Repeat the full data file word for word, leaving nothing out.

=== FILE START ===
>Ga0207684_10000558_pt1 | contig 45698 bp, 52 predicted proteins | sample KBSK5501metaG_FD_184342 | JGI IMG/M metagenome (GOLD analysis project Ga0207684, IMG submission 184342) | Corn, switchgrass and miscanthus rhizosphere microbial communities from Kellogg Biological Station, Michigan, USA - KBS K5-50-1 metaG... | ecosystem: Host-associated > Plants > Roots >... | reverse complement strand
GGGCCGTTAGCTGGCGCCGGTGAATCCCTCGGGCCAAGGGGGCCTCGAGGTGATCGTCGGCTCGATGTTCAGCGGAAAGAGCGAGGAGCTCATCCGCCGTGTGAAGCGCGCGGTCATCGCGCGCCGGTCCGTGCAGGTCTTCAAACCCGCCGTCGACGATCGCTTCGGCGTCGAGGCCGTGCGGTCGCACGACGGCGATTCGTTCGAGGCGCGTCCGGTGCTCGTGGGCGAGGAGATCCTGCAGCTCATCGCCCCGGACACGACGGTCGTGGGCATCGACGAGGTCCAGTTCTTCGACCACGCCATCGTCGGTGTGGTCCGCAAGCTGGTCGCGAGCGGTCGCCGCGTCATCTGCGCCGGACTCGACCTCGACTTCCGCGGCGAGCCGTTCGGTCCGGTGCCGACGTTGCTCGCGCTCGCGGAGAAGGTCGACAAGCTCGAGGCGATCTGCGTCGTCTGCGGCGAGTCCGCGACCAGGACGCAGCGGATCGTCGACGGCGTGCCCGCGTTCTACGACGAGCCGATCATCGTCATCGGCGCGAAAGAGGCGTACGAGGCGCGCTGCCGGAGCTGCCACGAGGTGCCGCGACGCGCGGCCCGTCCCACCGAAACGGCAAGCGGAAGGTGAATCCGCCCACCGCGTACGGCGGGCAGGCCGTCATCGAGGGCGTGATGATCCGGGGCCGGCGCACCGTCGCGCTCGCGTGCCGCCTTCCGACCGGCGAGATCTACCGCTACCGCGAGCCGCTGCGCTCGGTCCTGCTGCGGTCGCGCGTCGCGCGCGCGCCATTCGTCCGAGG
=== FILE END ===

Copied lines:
>Ga0207684_10000558_pt1 | contig 45698 bp, 52 predicted proteins | sample KBSK5501metaG_FD_184342 | JGI IMG/M metagenome (GOLD analysis project Ga0207684, IMG submission 184342) | Corn, switchgrass and miscanthus rhizosphere microbial communities from Kellogg Biological Station, Michigan, USA - KBS K5-50-1 metaG... | ecosystem: Host-associated > Plants > Roots >... | reverse complement strand
GGGCCGTTAGCTGGCGCCGGTGAATCCCTCGGGCCAAGGGGGCCTCGAGGTGATCGTCGGCTCGATGTTCAGCGGAAAGAGCGAGGAGCTCATCCGCCGTGTGAAGCGCGCGGTCATCGCGCGCCGGTCCGTGCAGGTCTTCAAACCCGCCGTCGACGATCGCTTCGGCGTCGAGGCCGTGCGGTCGCACGACGGCGATTCGTTCGAGGCGCGTCCGGTGCTCGTGGGCGAGGAGATCCTGCAGCTCATCGCCCCGGACACGACGGTCGTGGGCATCGACGAGGTCCAGTTCTTCGACCACGCCATCGTCGGTGTGGTCCGCAAGCTGGTCGCGAGCGGTCGCCGCGTCATCTGCGCCGGACTCGACCTCGACTTCCGCGGCGAGCCGTTCGGTCCGGTGCCGACGTTGCTCGCGCTCGCGGAGAAGGTCGACAAGCTCGAGGCGATCTGCGTCGTCTGCGGCGAGTCCGCGACCAGGACGCAGCGGATCGTCGACGGCGTGCCCGCGTTCTACGACGAGCCGATCATCGTCATCGGCGCGAAAGAGGCGTACGAGGCGCGCTGCCGGAGCTGCCACGAGGTGCCGCGACGCGCGGCCCGTCCCACCGAAACGGCAAGCGGAAGGTGAATCCGCCCACCGCGTACGGCGGGCAGGCCGTCATCGAGGGCGTGATGATCCGGGGCCGGCGCACCGTCGCGCTCGCGTGCCGCCTTCCGACCGGCGAGATCTACCGCTACCGCGAGCCGCTGCGCTCGGTCCTGCTGCGGTCGCGCGTCGCGCGCGCGCCATTCGTCCGAGG